1. Technical Field of the Invention

This invention relates generally to color image reproduction apparatus and associated methods. More particularly, the invention relates to reproduction apparatus and associated methods for obtaining image data metrics which achieve compatibility for disparate imaging media used together for input, output, manipulation and/or storage.

2. Background of the Invention

Color image reproduction systems known in the art permit images to be captured by certain image-receptive media or devices, possibly digitized and stored, and then output onto a complementary medium. So, for instance, color images may be first captured on negative film and then reproduced on negative photographic paper. Such images may or may not pass through a digital intermediary. In another case, color images may be captured on positive photographic materials, known as transparencies, and then viewed directly by projection or back-illumination, or copied onto larger or smaller transparencies, or printed onto positive photographic paper. Again, such images may or may not pass through a digital intermediary. In yet another case, color images may be captured as an electronic signal by a video camera, and then they may be viewed on a video monitor or converted to print by a device such as a thermal printer. And yet again, such images may or may not pass through a digital intermediary. The foregoing are just some examples of color image reproduction systems. The application of this invention is not limited to the above examples, but may be applied to other color imaging systems as well, for instance to the reproduction of reflection originals using photographic or electrostatic means.

Color-imaging systems in which the image passes through a digital intermediary allow improvements to be made to the image using a single means which may be a digital computer. Thus, improvements to the image's color and tone scale as well as its sharpness and noise can be made in a convenient and adaptable way. Furthermore, if combined with a means for rapid viewing of the changes, the content of the image can also be edited in a convenient fashion. Many of these types of improvements are known to those skilled in the art. For example, U.S. Pat. No. 4,500,919 entitled "COLOR REPRODUCTION SYSTEM" by W. F. Schreiber, discloses an image reproduction system of one type in which an electronic reader scans an original color image, which may be in the form of a transparency or print, and converts it to an electronic image. A computer workstation and an interactive operator interface, including a video monitor, permit an operator to edit the image by means of displaying it on the monitor. When the operator has composed a desired image on the monitor, the workstation causes the output writer device to make an inked output of the reproduced image.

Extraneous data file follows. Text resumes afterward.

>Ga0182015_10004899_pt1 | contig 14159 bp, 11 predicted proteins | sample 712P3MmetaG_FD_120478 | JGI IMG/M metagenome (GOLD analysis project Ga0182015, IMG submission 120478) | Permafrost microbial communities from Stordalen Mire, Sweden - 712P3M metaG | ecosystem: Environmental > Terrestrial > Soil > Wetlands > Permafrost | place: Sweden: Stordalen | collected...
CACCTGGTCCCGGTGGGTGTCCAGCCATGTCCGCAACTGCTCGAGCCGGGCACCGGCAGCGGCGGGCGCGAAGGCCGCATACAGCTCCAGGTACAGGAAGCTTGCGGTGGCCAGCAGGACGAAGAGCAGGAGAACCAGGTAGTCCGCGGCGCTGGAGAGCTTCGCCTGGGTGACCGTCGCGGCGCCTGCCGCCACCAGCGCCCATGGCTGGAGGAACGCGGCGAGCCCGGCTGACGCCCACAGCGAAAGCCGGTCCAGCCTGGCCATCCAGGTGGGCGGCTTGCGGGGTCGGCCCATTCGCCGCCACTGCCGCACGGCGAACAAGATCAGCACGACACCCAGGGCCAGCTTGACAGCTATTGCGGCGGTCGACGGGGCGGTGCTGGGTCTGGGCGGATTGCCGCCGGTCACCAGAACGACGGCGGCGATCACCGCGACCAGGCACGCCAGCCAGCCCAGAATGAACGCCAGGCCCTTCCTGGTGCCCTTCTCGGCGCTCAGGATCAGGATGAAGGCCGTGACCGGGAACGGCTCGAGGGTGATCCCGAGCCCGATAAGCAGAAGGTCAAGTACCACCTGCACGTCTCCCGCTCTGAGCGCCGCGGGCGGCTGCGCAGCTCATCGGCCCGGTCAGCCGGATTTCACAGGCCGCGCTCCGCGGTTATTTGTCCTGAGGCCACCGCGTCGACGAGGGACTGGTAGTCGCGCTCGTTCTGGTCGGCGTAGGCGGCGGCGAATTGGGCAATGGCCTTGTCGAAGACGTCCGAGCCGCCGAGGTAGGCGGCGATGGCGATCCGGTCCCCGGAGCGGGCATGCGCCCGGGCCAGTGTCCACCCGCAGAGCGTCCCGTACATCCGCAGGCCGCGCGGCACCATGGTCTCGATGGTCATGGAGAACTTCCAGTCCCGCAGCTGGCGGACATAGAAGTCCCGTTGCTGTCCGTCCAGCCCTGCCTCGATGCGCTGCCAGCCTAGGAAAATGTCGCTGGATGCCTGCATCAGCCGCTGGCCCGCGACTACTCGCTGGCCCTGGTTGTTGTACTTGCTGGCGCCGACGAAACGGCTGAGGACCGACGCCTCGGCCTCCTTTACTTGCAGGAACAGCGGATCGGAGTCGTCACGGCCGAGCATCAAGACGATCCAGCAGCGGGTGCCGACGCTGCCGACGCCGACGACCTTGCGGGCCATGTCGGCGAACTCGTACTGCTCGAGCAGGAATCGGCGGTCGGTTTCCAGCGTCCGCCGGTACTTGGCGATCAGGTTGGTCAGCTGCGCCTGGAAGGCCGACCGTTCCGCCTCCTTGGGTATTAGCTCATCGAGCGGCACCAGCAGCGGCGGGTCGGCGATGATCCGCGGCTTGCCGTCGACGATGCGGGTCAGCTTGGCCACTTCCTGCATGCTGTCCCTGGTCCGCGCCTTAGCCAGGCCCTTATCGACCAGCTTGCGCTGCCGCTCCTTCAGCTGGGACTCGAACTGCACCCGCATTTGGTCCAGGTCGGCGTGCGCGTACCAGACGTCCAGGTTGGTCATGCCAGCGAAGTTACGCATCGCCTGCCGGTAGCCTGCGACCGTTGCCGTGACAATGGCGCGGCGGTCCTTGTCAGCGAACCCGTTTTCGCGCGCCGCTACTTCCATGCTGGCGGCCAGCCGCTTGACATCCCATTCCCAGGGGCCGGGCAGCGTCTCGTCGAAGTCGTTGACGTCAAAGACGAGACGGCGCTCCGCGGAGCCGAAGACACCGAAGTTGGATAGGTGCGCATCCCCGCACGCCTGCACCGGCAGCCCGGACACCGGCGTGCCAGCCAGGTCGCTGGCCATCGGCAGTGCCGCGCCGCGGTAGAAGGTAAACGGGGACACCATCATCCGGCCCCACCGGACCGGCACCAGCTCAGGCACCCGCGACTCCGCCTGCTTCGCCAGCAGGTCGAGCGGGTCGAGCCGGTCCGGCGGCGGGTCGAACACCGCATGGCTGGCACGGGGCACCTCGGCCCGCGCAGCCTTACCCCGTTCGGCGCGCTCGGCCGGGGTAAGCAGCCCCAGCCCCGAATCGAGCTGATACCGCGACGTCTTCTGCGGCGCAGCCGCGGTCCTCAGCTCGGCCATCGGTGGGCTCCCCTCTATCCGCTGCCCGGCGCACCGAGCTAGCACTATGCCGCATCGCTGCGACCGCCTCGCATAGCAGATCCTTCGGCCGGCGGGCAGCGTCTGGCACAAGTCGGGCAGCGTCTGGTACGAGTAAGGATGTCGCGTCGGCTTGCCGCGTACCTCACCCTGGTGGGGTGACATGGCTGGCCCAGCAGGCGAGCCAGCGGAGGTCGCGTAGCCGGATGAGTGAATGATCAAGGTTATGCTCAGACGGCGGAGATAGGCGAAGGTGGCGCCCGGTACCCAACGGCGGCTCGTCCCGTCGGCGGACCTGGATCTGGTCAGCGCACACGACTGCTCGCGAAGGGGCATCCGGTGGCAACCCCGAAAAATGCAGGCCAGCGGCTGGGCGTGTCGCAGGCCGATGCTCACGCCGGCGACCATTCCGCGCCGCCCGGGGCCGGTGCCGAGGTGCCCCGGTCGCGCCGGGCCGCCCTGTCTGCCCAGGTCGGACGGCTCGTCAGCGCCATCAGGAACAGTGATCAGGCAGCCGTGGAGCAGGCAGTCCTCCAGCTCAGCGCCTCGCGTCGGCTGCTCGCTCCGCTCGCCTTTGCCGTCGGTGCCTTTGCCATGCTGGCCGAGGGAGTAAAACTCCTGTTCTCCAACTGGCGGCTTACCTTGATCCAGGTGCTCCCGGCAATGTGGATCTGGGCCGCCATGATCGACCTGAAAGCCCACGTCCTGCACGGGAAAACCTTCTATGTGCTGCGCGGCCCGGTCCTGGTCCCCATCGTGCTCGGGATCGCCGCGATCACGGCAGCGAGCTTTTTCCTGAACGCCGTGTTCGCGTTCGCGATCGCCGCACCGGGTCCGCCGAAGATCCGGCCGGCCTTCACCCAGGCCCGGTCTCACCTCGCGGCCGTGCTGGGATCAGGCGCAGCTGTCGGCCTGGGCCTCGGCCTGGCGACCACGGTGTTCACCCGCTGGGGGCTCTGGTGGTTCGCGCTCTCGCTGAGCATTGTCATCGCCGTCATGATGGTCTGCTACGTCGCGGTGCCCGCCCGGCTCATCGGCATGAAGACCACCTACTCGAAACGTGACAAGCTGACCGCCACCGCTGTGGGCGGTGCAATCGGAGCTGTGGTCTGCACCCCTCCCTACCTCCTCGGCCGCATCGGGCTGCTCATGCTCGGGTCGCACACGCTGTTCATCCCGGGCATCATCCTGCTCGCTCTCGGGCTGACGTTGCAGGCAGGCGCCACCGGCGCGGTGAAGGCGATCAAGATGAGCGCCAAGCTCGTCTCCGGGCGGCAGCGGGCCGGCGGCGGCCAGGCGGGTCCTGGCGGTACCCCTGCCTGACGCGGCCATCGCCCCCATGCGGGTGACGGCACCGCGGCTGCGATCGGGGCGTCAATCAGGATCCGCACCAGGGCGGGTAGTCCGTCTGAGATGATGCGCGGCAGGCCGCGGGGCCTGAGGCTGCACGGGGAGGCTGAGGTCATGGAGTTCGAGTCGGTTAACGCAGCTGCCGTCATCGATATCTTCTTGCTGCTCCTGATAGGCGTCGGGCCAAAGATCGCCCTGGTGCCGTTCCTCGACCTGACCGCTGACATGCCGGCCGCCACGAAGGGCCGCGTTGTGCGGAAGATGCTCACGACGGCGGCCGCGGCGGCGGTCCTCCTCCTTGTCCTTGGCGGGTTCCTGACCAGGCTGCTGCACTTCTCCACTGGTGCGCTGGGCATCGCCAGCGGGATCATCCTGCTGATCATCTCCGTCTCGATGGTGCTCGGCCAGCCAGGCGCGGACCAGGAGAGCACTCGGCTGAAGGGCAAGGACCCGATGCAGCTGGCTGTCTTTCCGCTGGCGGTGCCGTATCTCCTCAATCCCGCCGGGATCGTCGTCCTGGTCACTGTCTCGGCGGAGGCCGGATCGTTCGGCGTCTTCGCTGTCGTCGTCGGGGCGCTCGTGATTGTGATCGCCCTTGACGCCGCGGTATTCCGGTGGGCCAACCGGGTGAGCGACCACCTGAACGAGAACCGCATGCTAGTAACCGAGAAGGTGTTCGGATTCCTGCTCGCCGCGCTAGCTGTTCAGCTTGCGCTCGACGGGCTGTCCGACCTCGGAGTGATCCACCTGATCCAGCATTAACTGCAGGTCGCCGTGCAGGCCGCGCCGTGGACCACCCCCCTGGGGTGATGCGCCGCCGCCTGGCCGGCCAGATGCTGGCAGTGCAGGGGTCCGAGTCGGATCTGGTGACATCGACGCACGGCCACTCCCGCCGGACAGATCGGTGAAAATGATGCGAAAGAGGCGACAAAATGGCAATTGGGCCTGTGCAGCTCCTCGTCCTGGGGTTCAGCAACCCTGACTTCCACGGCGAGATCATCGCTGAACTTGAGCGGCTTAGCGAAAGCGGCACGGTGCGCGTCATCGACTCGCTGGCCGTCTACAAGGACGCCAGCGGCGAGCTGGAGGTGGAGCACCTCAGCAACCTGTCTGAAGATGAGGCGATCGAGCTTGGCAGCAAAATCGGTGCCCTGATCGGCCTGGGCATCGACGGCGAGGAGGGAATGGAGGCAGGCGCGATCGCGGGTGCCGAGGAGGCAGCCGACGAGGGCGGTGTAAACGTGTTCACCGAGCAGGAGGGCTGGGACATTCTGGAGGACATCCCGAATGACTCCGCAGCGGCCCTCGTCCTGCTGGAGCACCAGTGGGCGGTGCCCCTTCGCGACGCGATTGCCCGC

A color imaging system of significantly greater value would have the ability to produce aesthetically pleasing and appropriately rendered reproductions of all digitized images using any of a plurality of image-receptive media or devices regardless of the original image origins. If this capability were incorporated in an imaging system, images originally captured on negative film, for instance, could be shown on a video monitor as well as be printed on negative or positive photographic films or papers. Likewise, images originally captured on positive film could be shown on a video monitor as well as be printed on negative or positive photographic films or papers. Additionally, images from various reflection media could be shown on a video monitor as well as be printed on negative or positive photographic films or papers, or video images could be printed onto negative or positive photographic films or papers. Furthermore any of these images could be printed using a thermal, ink-jet, or electrostatic printing means as well as many other means known in the art. In all cases, it would be desirable for the final printed or displayed images to appear aesthetically pleasing and appropriately rendered for the reproduction medium selected to produce and/or display the final image.

An improved color-imaging system would also provide the capability of storing digitized images for later display in such a manner that the display device, whether it produces hard copy using photographic paper, thermal dye transfer, electrostatic, or any other printing means, or a soft copy such as a video image, is not required to make any adjustments based on the original capture medium in order to make a pleasing reproduction of the image.

An improved color-imaging system would also provide the capability to mix portions of images digitized from various sources and still be able to reproduce a pleasing image using any of the various display means. For instance, one might wish to merge an object captured on one medium, such as positive transparency film, with an image captured on another medium, such as color negative film, and produce a single composite image on another medium, such as a video display, so that the entire image has a homogeneous and appropriate appearance.